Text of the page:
Sushi is life. Sushi is death. Sushi is love. Sushi is war. Sushi is hometown. Sushi is the reason you have never known love. Sushi is the reason you’ll die. And sushi is the only good thing in this dark world of wasabi and parasites.
An adventure rife with weiners, dooky, pooting, irreverence, and a gratuitous amount of @^#^&$ing!
While I am the sort of person who does not shy away from reviewing obscure titles, I think I hit a new extreme here, as Remember, Remember, a visual novel that was released on Steam and Itch.io back in May of this year, has not been given a formal review of any kind beyond Steam reviews. I genuinely do not think this has ever happened to me before, but after playing through the game, I cannot say I am surprised by the lack of attention it has garnered. Continue reading
It has occurred to me that I really have not ever really explained how I select the games I review. Quite simply, I have a list of titles that I keep based off of games that I catch a glimpse of or hear about while perusing around my regular sources of game related news. I collect these titles into a list that I then update once the game is released, setting a reservation price for myself to pay based on the often brief snippet of gameplay I played. Once it reaches that reservation price, I then glance at its reception on Steam to quickly double check the game’s quality, and then buy it. This is exactly what happened with The Turing Test. Also known as a case that makes me want to rethink this process. Continue reading
I always feel a bit odd when reviewing a game with such high critical marks and such a seemingly warm reception from the greater gaming community while also knowing next to nothing about it, as Inside is one of those select few games where discussions are prefaced with spoiler warning in order to discourage any who have not played the game from hearing why specifically it is considered a 9 or 10. Well, after making my way through it, I can firmly say that I understand why Inside has the reception it does. Or at least, sort of understand. Continue reading
This year has not been marvelous in regards to the games I’ve played. Most have been pretty average so, far, which is unfortunate since I try to curate my list of games to play to contain games that are generally well received. I enjoy being able to deconstruct elements of a game and articulate what exactly I dislike about them, but I’d rather be releasing relentless praise upon games, joyful that I had the opportunity to play them. …Unfortunately, I can’t do that here. Continue reading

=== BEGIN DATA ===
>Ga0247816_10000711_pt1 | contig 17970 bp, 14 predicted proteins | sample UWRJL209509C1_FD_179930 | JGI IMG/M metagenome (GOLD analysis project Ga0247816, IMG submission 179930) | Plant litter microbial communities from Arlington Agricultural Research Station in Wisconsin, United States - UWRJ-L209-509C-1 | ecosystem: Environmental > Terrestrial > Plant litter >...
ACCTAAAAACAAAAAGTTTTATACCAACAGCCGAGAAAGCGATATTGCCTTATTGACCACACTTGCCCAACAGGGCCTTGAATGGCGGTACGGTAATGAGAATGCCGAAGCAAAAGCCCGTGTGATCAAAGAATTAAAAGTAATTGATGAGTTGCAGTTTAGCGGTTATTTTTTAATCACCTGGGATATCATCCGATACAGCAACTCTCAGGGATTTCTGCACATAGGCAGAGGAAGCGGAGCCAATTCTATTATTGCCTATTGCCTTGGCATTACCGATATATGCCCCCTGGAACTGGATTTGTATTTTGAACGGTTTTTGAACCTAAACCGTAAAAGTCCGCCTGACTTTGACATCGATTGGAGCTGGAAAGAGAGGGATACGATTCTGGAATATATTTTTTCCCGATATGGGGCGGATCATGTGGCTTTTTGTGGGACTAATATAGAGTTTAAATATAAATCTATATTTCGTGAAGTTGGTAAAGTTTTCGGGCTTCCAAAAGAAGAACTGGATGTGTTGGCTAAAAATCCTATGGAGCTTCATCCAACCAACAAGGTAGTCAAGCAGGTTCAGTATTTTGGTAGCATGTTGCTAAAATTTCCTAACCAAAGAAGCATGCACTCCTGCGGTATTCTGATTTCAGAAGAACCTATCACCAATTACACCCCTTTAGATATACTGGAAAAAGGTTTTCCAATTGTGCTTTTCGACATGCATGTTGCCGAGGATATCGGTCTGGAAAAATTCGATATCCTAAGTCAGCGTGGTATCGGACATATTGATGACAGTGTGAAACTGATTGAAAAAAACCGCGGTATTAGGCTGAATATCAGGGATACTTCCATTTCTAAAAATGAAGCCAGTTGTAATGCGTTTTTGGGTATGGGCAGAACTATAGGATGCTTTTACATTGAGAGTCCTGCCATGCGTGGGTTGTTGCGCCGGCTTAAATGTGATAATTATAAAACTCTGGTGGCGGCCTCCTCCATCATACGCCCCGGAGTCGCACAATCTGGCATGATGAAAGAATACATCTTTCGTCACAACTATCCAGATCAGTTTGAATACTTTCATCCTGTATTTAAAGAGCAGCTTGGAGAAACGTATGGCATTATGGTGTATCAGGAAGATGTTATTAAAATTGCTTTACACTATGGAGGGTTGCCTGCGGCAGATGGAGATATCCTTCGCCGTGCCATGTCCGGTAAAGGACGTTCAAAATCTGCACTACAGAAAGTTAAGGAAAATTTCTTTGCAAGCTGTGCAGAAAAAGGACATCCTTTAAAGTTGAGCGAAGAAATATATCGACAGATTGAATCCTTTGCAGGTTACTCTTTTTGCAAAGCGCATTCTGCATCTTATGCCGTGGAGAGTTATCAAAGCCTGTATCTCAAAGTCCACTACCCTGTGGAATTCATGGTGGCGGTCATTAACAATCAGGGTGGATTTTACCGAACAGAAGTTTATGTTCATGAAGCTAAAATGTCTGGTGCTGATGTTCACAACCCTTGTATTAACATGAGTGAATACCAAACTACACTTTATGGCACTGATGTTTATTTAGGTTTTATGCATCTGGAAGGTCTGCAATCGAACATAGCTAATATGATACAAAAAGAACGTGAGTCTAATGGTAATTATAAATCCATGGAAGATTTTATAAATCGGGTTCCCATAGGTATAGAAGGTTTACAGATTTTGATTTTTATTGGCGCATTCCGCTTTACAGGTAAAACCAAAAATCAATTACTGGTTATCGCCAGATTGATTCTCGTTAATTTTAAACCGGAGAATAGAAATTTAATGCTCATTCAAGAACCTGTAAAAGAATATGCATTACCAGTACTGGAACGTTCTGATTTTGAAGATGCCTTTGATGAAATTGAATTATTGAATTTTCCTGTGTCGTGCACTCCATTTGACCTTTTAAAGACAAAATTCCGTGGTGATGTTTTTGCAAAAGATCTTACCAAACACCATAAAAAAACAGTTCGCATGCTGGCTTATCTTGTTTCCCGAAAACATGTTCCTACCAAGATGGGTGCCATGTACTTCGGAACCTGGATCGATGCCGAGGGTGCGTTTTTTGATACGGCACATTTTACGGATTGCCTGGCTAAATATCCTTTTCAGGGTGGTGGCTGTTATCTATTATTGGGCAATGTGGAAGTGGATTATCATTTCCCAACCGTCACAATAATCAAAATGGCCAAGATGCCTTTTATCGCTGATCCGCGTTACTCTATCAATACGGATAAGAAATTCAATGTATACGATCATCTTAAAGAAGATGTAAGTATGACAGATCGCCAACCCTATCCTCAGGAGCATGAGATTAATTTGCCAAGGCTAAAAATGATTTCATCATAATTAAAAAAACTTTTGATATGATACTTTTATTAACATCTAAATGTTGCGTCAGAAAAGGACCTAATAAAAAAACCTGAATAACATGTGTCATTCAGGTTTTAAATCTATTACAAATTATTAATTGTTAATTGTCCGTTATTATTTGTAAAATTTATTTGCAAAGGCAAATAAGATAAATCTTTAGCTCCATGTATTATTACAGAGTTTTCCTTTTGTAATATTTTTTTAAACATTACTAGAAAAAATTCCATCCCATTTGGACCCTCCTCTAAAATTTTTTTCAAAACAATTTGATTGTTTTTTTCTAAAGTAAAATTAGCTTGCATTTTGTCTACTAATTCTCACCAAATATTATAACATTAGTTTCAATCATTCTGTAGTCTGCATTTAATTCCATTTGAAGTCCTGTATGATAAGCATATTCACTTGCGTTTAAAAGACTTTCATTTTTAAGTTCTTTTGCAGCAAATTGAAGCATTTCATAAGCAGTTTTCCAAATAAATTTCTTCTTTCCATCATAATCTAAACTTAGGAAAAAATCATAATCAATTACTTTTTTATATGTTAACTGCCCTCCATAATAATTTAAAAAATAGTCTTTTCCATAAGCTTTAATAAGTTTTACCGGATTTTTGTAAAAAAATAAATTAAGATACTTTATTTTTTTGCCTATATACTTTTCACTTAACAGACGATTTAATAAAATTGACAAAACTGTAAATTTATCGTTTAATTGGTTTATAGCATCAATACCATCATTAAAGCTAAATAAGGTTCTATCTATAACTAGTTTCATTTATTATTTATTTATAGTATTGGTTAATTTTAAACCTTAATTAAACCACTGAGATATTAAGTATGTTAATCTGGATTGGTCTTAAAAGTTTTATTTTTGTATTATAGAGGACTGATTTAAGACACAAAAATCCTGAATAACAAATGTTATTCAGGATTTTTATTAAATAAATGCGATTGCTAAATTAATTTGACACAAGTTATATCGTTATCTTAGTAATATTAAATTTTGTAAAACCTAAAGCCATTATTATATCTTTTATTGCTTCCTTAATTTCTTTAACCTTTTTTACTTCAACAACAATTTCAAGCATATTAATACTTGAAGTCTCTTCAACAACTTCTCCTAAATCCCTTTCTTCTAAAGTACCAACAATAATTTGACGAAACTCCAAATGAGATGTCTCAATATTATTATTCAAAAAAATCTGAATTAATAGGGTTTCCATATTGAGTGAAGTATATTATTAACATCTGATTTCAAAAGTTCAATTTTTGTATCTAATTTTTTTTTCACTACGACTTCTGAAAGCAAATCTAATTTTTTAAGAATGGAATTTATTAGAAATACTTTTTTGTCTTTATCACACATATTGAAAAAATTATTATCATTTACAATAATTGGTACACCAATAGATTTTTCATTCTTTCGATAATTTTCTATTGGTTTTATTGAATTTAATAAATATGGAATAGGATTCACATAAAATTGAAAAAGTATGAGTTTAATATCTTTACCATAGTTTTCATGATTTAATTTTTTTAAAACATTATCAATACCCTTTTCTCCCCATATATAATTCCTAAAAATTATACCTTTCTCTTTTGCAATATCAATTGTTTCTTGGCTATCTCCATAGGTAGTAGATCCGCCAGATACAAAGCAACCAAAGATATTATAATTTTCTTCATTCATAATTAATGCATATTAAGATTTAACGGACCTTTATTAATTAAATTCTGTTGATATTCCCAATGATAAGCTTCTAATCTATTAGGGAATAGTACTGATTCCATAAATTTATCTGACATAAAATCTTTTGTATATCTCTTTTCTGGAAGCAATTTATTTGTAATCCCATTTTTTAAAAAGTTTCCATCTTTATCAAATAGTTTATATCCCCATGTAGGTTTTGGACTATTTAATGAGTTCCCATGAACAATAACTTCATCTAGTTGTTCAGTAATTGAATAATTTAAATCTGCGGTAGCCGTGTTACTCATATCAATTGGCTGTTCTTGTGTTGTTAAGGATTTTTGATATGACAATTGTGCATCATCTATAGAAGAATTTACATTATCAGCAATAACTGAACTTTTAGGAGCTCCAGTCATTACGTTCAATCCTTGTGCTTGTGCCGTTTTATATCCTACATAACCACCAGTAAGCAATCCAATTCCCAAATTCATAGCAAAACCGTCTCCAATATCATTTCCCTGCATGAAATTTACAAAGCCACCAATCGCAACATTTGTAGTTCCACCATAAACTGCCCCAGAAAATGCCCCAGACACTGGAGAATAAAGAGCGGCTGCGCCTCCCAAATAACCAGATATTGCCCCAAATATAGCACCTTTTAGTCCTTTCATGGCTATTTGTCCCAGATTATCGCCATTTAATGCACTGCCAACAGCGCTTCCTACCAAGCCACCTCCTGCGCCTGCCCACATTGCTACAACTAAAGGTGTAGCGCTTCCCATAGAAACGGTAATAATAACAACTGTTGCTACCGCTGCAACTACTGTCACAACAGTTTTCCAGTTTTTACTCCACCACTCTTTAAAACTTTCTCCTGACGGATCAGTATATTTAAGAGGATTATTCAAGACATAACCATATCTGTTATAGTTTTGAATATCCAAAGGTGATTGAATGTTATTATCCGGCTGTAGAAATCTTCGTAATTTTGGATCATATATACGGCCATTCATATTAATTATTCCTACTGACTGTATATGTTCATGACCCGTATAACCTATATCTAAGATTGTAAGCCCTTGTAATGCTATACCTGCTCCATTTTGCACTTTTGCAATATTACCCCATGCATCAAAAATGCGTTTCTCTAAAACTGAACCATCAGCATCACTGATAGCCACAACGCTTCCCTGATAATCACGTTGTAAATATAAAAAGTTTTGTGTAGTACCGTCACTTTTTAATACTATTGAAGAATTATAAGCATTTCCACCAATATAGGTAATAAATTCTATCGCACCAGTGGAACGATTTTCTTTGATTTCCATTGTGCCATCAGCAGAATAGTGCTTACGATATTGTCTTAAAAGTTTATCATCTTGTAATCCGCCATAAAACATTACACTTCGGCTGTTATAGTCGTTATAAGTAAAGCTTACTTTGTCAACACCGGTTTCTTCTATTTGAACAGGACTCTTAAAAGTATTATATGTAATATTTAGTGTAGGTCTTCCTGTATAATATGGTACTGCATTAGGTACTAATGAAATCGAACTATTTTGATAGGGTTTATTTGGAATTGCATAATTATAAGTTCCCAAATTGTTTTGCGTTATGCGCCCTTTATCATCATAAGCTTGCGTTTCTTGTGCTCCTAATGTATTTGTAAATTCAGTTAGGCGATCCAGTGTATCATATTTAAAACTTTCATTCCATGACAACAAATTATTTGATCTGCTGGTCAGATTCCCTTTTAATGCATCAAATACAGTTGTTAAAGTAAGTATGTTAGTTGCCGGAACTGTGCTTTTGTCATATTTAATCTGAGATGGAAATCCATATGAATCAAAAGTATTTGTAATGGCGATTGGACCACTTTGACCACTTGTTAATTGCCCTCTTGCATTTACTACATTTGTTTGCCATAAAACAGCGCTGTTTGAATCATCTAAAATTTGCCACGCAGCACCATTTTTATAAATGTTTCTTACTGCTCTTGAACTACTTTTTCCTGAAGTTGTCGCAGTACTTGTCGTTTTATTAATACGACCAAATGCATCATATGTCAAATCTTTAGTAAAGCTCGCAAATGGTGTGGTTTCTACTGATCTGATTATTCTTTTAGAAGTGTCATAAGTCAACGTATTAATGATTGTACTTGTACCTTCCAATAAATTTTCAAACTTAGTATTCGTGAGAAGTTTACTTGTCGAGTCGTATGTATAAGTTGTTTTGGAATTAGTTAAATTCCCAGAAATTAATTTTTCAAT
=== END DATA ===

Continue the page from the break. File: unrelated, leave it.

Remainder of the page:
Over the past few years, there has been a resurgence of games that have tried to play with the medium, break the fourth wall, and blur the line between an isolated game narrative and the actual game. Games like Undertale and The Stanley Parable are just two of the more well known examples, and Pony Island is certainly deserving of a spot on that steadily growing list. Continue reading
You know that feeling when you finish a game and have no idea what the hubbub about it was, as you not only feel like you missed something, you do not feel any substantial emotion about any aspect of the game. The feeling where your time may as well have evaporated instead of playing the game despite the game not being actively boring? Well, despite going in optimistically, that is what I felt about Gravity Ghost, a year old puzzle game I decided to play because it was recommended by the lovely Laura Kate Dale. Continue reading
I actually tried writing a review of the original Portal back when I first started this blog, and had starry eyed ambitions of garnering something of a following. Yet I ran into issues when it came to elaborating the review beyond three paragraphs, as there is not a lot to say about the game unless you get into full blown analysis, in which case you could write a novella about how well designed that game is. It’s the sort of title I like to revisit every year or two, and walk away impressed every single time. But after giving it a whirl, this time on PC, I decided to reach into my surprisingly shallow backlog and give Portal 2 another go. Well, make that goes, as I went through it once regularly, and once with the developer commentary. Continue reading
A couple months ago I was redirected to a minute long excerpt from HuniePop, and with that I felt confident enough in tossing $10 to preorder it, as I never heard of the Kickstarter. It really was not the best move in the long run, especially since the game debut for $8, but I figured that this would be a dating sim that would appeal to me regardless of the fact that I consider myself to be asexual. Continue reading